I’m currently writing

I’m writing this in my kitchen this evening…

This week, I undertook the task before reading this week’s core text, so it was interesting to reflect on Fitzpatrick’s observations in light of my own experience of creating a multimodal text.

Reflecting on the possibilities which new forms of writing and the creation of open, collaborative texts might offer, Fitzpatrick notes that ‘such reconsidered writing practices might help many of us find more pleasure, and less anxiety, in the act of writing itself.’ (Fitzpatrick, 2011, p.3). As I noted in my blog post about the task, this was certainly my experience. Firstly, I knew that the media embedded within the presentation would carry some of the ‘weight’ of my ideas. I was able to relax and let the reader play with the connotations, creating their own reading of the text. Secondly, I didn’t feel bound by the structural requirements of a standard academic, written response. I knew that this was the start of an interaction with an audience rather than the end of a process of independent crafting; this was the start of an ongoing conversation, ‘The author is not operating – and has never operated – in a vacuum, but has always been a participant in an ongoing conversation’  (Fitzpatrick, 2011, p.7).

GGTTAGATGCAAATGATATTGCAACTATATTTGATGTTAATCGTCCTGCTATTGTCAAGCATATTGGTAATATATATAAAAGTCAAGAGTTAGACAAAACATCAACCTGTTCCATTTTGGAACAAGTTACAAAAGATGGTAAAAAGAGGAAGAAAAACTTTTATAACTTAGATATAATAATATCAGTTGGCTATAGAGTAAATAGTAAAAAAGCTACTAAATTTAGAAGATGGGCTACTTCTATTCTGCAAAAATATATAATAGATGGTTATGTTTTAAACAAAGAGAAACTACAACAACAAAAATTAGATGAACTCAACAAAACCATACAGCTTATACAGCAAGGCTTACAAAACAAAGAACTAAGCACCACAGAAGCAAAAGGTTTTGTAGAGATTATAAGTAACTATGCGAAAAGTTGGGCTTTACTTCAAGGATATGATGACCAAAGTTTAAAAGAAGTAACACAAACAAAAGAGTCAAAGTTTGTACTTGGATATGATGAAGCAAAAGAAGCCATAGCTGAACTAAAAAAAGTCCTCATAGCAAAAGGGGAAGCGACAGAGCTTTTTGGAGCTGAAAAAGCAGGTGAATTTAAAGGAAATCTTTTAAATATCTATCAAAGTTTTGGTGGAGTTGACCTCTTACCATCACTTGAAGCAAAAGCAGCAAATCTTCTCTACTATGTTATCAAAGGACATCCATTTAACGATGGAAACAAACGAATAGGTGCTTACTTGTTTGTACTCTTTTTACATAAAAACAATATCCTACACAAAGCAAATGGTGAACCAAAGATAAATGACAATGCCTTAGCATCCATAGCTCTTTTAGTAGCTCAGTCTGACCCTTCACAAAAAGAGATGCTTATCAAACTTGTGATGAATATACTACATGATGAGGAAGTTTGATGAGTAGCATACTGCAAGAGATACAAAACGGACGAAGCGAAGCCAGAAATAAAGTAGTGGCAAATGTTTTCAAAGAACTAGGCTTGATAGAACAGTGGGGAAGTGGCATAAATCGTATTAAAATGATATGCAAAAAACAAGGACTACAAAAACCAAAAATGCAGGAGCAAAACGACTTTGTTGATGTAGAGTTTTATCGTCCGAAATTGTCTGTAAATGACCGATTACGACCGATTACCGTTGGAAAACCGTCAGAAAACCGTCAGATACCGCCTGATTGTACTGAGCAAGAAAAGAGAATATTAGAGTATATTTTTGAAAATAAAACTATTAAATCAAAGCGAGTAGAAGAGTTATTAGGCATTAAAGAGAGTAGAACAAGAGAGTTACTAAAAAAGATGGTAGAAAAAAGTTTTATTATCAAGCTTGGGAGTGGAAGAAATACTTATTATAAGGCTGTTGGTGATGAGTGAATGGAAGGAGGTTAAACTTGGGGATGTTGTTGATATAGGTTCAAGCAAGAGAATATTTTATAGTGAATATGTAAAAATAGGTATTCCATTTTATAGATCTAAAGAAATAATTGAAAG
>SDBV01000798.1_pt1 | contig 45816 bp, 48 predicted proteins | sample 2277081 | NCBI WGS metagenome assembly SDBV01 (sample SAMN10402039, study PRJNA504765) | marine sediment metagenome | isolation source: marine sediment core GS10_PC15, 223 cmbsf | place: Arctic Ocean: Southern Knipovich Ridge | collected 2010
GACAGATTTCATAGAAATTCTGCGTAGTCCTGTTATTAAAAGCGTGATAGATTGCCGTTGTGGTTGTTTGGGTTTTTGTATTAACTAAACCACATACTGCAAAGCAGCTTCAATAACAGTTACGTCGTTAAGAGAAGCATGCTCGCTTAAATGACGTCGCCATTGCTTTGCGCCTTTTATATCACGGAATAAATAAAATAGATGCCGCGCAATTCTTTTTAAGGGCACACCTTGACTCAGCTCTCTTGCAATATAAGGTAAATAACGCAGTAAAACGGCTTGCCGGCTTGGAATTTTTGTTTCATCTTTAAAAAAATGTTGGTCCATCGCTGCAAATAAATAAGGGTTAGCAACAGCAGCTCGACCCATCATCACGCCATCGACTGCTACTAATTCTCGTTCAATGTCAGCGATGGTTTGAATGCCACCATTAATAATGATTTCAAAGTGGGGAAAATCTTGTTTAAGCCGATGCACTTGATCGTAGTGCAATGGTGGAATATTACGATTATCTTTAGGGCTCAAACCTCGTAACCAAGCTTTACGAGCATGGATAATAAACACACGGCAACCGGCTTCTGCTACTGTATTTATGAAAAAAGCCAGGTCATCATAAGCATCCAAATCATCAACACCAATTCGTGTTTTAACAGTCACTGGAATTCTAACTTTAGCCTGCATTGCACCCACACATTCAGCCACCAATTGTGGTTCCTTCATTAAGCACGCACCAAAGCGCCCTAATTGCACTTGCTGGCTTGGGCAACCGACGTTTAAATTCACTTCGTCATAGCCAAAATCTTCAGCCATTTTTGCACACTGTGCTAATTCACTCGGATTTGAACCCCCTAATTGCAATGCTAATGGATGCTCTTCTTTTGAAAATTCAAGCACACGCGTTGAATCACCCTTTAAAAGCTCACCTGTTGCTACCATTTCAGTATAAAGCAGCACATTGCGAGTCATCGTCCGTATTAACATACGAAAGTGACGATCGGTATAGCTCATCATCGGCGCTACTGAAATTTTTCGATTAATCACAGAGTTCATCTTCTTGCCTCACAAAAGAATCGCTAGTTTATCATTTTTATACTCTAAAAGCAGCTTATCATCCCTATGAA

This was, for me, a far more compelling challenge than our first structured blog task; I felt less isolated and constrained ‘network technologies might help us feel less alone and less lost in the writing process…’ (Fitzpatrick, 2011, p.3).

Fitzpatrick cites Lawrence Lessig’s work which explores how ‘the networks of electronic communication carry embedded values within the codes that structure their operation, and many of the Internet’s codes, and thus its values, are substantively different from those within which scholars – or at least those in the humanities – profess to operate.’ (Lessig, 2006, quoted in Fitzpatrick, 2011, p.4). Online creation and communication offer space where we and our students can, perhaps, feel more comfortable than within the strictures and confines of traditional academic writing. The creation of a multimedia essay can be a freeing tool for us and for students; a medium within which we can more readily operate; we can engage in ‘more recursive, more nonlinear, more open-ended, more spontaneous (writing)’ (Fitzpatrick, 2011, p.5).